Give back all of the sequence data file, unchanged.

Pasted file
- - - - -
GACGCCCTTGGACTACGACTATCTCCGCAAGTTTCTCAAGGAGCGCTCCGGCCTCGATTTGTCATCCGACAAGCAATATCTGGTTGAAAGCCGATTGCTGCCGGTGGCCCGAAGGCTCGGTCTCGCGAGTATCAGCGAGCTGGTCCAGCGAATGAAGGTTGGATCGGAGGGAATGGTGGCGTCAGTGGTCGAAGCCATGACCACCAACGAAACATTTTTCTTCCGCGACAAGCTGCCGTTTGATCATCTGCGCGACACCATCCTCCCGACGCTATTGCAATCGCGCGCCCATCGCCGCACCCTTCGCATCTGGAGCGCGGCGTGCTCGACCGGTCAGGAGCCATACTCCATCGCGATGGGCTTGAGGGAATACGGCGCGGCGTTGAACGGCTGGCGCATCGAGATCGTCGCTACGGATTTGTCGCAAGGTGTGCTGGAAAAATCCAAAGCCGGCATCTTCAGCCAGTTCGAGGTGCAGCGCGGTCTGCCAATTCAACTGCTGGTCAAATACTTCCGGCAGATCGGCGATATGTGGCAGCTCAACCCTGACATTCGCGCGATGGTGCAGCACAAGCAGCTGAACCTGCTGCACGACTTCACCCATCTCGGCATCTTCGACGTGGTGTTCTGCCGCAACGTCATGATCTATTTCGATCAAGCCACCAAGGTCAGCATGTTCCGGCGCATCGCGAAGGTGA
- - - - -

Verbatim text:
GACGCCCTTGGACTACGACTATCTCCGCAAGTTTCTCAAGGAGCGCTCCGGCCTCGATTTGTCATCCGACAAGCAATATCTGGTTGAAAGCCGATTGCTGCCGGTGGCCCGAAGGCTCGGTCTCGCGAGTATCAGCGAGCTGGTCCAGCGAATGAAGGTTGGATCGGAGGGAATGGTGGCGTCAGTGGTCGAAGCCATGACCACCAACGAAACATTTTTCTTCCGCGACAAGCTGCCGTTTGATCATCTGCGCGACACCATCCTCCCGACGCTATTGCAATCGCGCGCCCATCGCCGCACCCTTCGCATCTGGAGCGCGGCGTGCTCGACCGGTCAGGAGCCATACTCCATCGCGATGGGCTTGAGGGAATACGGCGCGGCGTTGAACGGCTGGCGCATCGAGATCGTCGCTACGGATTTGTCGCAAGGTGTGCTGGAAAAATCCAAAGCCGGCATCTTCAGCCAGTTCGAGGTGCAGCGCGGTCTGCCAATTCAACTGCTGGTCAAATACTTCCGGCAGATCGGCGATATGTGGCAGCTCAACCCTGACATTCGCGCGATGGTGCAGCACAAGCAGCTGAACCTGCTGCACGACTTCACCCATCTCGGCATCTTCGACGTGGTGTTCTGCCGCAACGTCATGATCTATTTCGATCAAGCCACCAAGGTCAGCATGTTCCGGCGCATCGCGAAGGTGA